Why are there no basements in Oklahoma?

Recently, while visiting family in the Kansas City area, I was asked why we don’t have basements in our homes in the Edmond and Oklahoma City areas. Without really thinking about it, I started uttering something about moist soil and a high water table.

I had no factual basis behind the statement, but it was something I had been told many times. When my family challenged me on it, I decided to spend a little time looking into it and thought it was worthwhile to share some of what I’ve found.

The myth of impossibility

Oklahoma’s lack of basements was a hot topic around the time of our last large, destructive tornado. There was a lot of national attention at the time because of how rare basements are here, and there was a lot of passionate banter on social media from people insisting you couldn’t build basements here. But after a little bit of thought, I had to admit that wasn’t true.

There are definitely homes in the Edmond and Oklahoma City areas that do have basements! I know people who have basements in their homes, although not many. And we also see basements used in several commercial applications like parking garages. There’s even a company in Edmond named “Basement Contractors.” Its owner, Mike Hancock, has been interviewed several times regarding the prevalence of this myth in Oklahoma.

So the myth that you can’t build basements in Oklahoma is just that—a myth.

Origin of the myth

If that kind of thinking is untrue, why is it so prevalent? There is a bit of truth in the origin of the myth. Oklahoma City area homes built with basements back in the 1940s and 1950s did have some issues. Waterproofing technology wasn’t very good back then. Since then, waterproofing has greatly improved, but many remain skeptical in Oklahoma when it comes to basements.

The frost line in Oklahoma is much higher than our neighbors to the North, meaning the foundations our homes sit on don’t have to be dug as deeply as they do in other areas of the country. In places like Northern Kansas, Iowa, or Indiana, for example, the slabs for their homes are often dug much deeper.

That means you have to dig only a few more feet to create a basement in those states. In Oklahoma, our foundations don’t have to be dug very deep to be below the frost line, so you have to dig much deeper after you’ve dug the foundation to build a basement here. That makes our basements more expensive than those in other states.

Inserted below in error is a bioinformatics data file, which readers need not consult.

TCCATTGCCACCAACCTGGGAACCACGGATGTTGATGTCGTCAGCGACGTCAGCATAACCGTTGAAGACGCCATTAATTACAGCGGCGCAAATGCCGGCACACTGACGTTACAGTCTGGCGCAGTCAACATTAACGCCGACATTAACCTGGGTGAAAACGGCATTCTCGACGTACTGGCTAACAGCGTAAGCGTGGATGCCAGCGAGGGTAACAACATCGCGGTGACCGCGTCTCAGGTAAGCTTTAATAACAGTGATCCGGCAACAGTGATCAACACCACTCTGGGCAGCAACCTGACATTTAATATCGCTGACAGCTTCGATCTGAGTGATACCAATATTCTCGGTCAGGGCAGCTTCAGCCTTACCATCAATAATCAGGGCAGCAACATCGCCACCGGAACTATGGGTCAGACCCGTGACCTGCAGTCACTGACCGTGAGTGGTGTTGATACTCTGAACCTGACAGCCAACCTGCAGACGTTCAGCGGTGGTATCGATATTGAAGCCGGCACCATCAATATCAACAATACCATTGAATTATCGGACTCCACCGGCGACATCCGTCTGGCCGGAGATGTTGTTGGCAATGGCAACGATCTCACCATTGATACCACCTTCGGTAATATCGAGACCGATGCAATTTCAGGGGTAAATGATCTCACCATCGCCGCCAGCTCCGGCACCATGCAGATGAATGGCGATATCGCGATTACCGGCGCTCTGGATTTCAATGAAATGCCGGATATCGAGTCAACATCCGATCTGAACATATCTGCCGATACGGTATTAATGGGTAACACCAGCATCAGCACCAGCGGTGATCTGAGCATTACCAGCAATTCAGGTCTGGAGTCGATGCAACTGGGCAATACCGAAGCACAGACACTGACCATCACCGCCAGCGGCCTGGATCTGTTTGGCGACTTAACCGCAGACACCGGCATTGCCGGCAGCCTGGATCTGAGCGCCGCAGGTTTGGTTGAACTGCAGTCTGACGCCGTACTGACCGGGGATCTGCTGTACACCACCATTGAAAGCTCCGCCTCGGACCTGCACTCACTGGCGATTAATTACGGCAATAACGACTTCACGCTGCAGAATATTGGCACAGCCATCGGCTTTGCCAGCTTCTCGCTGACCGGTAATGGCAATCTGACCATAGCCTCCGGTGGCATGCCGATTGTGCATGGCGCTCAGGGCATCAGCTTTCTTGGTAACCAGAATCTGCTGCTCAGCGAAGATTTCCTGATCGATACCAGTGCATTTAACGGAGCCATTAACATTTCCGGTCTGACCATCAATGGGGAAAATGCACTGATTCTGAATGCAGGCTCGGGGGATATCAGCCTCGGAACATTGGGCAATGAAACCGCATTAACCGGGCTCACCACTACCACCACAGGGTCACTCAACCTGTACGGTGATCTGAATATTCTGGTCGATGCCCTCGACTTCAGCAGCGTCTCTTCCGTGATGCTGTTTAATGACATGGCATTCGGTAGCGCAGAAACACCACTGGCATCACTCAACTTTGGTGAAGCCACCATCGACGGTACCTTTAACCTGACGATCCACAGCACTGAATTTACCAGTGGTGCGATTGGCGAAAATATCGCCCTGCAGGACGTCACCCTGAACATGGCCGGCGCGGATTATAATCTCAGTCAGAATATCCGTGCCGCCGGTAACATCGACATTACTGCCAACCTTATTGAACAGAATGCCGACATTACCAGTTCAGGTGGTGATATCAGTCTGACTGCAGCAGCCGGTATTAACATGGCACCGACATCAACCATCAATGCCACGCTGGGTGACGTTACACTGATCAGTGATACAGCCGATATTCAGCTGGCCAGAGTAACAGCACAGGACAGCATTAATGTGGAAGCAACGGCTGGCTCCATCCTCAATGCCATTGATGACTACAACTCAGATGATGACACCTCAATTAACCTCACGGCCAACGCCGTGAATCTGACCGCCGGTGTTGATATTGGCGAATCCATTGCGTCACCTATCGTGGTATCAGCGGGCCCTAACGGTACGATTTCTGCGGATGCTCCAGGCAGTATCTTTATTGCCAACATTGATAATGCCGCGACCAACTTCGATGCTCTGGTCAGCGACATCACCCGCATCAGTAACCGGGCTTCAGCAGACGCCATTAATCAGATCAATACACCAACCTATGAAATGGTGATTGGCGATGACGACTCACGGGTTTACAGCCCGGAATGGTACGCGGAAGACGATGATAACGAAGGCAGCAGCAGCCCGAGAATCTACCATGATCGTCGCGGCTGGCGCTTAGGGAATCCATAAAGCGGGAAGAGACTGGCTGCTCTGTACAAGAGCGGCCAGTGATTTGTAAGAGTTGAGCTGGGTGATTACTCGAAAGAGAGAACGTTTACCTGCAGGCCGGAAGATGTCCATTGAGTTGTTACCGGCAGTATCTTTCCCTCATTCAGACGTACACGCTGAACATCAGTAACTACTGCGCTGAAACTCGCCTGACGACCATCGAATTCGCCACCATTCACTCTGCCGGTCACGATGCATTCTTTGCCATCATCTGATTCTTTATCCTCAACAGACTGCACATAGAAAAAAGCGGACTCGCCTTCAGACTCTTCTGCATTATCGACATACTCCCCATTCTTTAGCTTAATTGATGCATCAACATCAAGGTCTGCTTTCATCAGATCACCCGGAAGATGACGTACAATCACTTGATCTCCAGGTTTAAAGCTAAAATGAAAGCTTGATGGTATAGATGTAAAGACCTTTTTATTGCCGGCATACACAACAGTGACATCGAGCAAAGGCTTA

It all comes down to cost

Ultimately, this is about supply and demand. If people in Edmond and Oklahoma City demanded basements, then surely they would become the new standard in homebuilding in our neighborhoods. So, why don’t they?

Some of that is based on the myth that you can’t build basements here. But most of it is because it’s more expensive here than in other parts of the country! In addition to the fact that a builder has to dig roughly twice as deep to build a basement here than in, say, Kansas (because of our high frost line), we don’t have many basement contractors in Oklahoma.

That means the contractors who are able to build basements here can charge more because there’s less competition here than in other places. So basements are rare here because they tend to be more expensive.

Obviously, we don’t build basements. But if you have a basement and want to maintain or install electricity or heating and cooling systems, we’re happy to help. And if you’ve ever wondered why nobody in Oklahoma seems to have one, now you know.

Comments

  1. Thanks for answering this question! I’ve had many conversations with friends, family and neighbors about this for years!

  2. It seems that it always comes down to the money.

    Thanks for sharing the info. Being from Northern California originally, I also wondered why no one had basements here.

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